“He had a great season last year as a 20-year-old,” Snow said. “We were very fortunate in regards to his birth date that he was able to play in the AHL. He had a little bit of a speed bump on the injury front, but he was obviously an elite player at the AHL level and he’s a player that can change the dynamic on the power play just with his shot alone. We’re interested to see how he performs in September.” – Garth Snow, NHL.com
3. Matthew Barzal: Centre – 5’11” / 175 lbs
Drafted: 16th overall in the first round of the 2015 draft by the New York Islanders
Barzal had been projected as a top ten pick, but a combination of size and injury likely caused him to fall down to 16 where the Islanders traded up to select him. Barzal started the year strong, earning a spot on Team Canada at the U-18 where he won bronze. He missed two months with an injury limiting him to 44 games for Seattle in the WHL. He still was able to score 12 goals and record 57 points. He had a strong finish to the season scoring 39 points in the last 24 games. He will return to Seattle for another year looking to bulk up and possibly play for Team Canada at the WJC.
A smart, creative player with a wide, strong, fluid stride…plays a 200-foot game…makes good decisions with the puck…has decent strength, and looks bigger than listed…shows flashes of dominating offensive skills, but need to do so with more consistency…not overly physical, but will engage in contact for the puck…shows his creativity, vision and playmaking ability on the power play…finds seams and open ice with his impressive senses…really doing well in his rookie WHL season…has high-end offensive NHL upside. – Future Considerations
4. Anthony Beauvillier: Left Wing/Centre – 5’10” / 173 lbs
Drafted: 28th overall in the first round of the 2015 draft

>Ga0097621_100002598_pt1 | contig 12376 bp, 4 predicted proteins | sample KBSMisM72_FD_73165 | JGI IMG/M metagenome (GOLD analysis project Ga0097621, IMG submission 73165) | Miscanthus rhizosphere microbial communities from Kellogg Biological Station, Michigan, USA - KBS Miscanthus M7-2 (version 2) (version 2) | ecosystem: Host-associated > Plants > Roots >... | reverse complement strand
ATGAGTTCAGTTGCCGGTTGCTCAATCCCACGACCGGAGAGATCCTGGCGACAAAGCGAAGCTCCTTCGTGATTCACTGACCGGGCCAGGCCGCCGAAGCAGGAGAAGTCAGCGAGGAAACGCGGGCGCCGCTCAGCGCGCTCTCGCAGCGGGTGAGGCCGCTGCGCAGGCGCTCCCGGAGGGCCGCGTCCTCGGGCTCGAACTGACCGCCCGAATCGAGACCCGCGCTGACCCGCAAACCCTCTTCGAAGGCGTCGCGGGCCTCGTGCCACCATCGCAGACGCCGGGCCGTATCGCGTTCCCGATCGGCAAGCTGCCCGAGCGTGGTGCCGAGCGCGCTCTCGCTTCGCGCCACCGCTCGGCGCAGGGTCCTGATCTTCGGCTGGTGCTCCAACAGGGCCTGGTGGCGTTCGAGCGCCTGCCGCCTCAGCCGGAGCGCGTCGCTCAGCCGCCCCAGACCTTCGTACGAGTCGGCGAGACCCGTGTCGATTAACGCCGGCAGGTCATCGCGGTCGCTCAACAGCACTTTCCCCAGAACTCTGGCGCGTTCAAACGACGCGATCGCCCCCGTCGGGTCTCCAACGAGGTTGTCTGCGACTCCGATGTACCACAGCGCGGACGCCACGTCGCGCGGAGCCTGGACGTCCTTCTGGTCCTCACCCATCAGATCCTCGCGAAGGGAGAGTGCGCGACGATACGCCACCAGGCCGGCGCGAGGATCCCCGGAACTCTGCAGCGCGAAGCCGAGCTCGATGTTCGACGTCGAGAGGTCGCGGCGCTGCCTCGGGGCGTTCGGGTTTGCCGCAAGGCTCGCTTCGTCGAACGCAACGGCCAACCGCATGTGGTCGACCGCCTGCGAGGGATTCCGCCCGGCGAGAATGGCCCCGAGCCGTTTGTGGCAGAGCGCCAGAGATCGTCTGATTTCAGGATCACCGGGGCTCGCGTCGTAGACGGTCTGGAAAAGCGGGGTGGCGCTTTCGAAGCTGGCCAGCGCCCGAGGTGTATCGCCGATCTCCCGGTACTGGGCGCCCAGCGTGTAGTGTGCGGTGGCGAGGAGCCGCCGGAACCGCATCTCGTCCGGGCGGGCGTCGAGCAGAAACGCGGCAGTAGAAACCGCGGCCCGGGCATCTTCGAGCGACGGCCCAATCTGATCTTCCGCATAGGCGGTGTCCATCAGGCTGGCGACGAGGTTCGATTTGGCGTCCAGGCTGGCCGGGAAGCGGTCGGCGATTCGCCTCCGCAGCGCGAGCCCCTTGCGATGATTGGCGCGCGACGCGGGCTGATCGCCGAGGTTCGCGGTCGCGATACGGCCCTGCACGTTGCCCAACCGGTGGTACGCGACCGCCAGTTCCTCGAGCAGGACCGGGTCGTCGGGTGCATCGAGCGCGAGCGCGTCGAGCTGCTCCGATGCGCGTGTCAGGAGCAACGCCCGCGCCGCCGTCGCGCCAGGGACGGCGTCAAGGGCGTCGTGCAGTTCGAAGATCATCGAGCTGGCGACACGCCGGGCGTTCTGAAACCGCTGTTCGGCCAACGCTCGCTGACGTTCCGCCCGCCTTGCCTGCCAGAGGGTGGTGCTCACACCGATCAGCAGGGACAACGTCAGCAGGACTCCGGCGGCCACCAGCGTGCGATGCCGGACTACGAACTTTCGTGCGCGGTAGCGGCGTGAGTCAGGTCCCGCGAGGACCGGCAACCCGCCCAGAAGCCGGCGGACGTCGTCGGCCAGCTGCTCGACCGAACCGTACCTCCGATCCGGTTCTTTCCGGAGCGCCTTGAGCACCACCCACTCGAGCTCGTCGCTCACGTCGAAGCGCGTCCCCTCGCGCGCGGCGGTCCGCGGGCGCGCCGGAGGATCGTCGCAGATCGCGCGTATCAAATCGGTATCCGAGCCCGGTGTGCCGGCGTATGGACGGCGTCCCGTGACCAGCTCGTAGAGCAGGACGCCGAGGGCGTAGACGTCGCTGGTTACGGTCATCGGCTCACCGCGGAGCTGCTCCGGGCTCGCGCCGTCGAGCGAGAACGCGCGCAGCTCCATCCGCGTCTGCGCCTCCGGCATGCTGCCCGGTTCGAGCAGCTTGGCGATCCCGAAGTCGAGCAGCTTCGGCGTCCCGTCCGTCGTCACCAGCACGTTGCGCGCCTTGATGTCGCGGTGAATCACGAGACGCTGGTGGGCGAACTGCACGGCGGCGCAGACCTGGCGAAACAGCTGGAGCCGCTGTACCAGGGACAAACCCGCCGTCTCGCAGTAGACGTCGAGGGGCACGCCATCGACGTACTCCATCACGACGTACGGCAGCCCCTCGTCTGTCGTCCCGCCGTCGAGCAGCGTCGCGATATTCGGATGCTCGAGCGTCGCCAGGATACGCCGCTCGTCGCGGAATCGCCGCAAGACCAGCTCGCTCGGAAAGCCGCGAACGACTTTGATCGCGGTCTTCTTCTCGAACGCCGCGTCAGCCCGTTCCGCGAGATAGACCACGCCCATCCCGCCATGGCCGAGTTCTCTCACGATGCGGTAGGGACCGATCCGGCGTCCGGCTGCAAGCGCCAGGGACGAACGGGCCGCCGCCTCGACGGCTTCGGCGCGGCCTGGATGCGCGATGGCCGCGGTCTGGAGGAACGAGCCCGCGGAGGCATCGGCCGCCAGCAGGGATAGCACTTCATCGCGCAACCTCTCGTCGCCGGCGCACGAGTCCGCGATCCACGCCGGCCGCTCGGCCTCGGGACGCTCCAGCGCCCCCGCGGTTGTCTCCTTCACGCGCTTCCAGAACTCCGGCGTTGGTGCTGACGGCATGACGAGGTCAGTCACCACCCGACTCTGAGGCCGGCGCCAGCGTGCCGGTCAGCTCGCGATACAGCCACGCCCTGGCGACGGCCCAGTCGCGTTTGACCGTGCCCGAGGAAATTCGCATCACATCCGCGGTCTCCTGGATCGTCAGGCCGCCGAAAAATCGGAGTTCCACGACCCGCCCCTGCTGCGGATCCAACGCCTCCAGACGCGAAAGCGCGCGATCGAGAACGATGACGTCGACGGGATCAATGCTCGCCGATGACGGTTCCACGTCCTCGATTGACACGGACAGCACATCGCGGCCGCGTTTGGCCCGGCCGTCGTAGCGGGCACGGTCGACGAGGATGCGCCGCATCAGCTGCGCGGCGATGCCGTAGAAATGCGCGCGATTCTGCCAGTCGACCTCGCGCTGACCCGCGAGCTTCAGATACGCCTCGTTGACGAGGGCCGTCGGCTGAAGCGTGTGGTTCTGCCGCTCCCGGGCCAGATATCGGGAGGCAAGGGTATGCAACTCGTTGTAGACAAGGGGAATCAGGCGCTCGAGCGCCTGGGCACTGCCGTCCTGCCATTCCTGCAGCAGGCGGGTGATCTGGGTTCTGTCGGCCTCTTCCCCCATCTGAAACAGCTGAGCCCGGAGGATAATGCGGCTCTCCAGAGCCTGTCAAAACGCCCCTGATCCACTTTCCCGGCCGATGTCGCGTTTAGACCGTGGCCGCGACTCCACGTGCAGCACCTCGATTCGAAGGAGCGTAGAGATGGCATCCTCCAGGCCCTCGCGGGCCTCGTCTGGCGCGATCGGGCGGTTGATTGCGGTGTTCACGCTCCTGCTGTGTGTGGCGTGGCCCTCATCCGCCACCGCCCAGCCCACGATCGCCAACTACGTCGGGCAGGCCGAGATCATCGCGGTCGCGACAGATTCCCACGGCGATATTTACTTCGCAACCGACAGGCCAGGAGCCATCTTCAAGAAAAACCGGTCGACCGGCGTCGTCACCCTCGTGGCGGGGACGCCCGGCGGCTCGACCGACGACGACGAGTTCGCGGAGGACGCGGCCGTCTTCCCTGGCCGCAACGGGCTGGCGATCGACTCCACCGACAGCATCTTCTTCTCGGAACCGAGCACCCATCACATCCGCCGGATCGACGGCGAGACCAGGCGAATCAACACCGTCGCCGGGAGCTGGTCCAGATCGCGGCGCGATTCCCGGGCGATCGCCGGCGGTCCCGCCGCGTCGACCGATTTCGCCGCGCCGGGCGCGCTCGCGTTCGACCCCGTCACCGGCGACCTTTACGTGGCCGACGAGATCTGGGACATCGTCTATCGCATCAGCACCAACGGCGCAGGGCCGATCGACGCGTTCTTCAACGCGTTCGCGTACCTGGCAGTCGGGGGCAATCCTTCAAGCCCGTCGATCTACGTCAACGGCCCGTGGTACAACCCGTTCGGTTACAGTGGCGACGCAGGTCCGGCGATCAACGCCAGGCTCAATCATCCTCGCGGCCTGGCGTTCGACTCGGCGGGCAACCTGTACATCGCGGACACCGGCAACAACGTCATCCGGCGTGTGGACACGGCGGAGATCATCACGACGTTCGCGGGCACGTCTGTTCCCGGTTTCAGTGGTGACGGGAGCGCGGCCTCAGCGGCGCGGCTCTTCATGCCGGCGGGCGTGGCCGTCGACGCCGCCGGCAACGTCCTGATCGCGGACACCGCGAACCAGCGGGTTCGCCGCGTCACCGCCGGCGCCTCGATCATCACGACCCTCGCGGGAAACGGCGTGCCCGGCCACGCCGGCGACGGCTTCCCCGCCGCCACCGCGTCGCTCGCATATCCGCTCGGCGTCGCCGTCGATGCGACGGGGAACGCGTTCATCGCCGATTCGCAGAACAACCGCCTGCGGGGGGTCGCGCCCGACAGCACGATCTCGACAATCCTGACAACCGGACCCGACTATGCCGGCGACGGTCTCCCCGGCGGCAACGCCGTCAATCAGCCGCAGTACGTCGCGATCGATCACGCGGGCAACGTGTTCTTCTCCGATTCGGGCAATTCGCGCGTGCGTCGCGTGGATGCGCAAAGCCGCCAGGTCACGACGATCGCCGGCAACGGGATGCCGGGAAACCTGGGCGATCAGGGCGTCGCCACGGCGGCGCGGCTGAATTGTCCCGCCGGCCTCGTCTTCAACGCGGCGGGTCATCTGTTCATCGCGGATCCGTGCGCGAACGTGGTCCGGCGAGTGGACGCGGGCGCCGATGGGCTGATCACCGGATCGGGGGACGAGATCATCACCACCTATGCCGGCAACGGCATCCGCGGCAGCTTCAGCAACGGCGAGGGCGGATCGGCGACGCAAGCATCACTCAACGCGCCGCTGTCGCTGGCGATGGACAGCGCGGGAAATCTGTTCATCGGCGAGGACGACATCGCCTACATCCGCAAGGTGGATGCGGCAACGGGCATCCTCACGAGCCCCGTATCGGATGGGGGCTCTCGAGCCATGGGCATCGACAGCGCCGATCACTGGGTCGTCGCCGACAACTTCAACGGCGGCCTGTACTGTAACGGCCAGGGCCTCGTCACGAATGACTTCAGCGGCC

Beauvillier had a breakout season in his draft year, seeing his point totals jump from 33 in his rookie season, to 94 in his sophomore year. He may be small, but has plenty of skill and is an exciting player to watch. Words that have been used to describe him include dynamic, ultracompetitive, and relentless. He has drawn comparisons to players such as Robby Fabbri and Nick Merkley. He needs more time in the QMJHL and perhaps some seasoning in the AHL, placing him a few years away, but he will make an impact when he arrives.
Anthony is a player who can play in multiple spots in your forward group, perhaps 11 of the 12, with No. 1 centre excluded. He’s smart, adaptable and reads plays everywhere on the ice in all situations extremely well. He is quick in his head, hands and feet and he competes. Can complement so many different players and that is very valuable. – Craig Button, TSN
5. Josh Ho-Sang: Right Wing – 6’0” / 166 lbs
Drafted: 28th overall in the first round of the 2014 draft by the New York Islanders
Ho-Sang is a highly contentious player. There are few who doubt his skill level, vision and skating ability, but there are many who doubt his maturity, attitude, and defensive and teamwork abilities. After only 11 games in Windsor, where he scored 19 points, he was traded to Niagara where he joined Carter Verhaeghe and Brendan Perlini to form one of the best lines in the OHL. In his 49 regular season games, he produced 62 points and in 11 playoff games he produced 16 points. Despite his offensive prowess and ability to score highlight reel goals, he was not able to crack Team Canada for the WJC. He was not even invited to try out for team Canada last summer, but this summer he was. It will be very interesting to see if he is out of Team Canada’s dog house and has earned a roster spot. That decision will be very telling for projecting his future and if this very talented young man has begun to mature. He will be back in Niagara this year for his fourth year in junior and the Islanders and Team Canada will be keeping a close eye.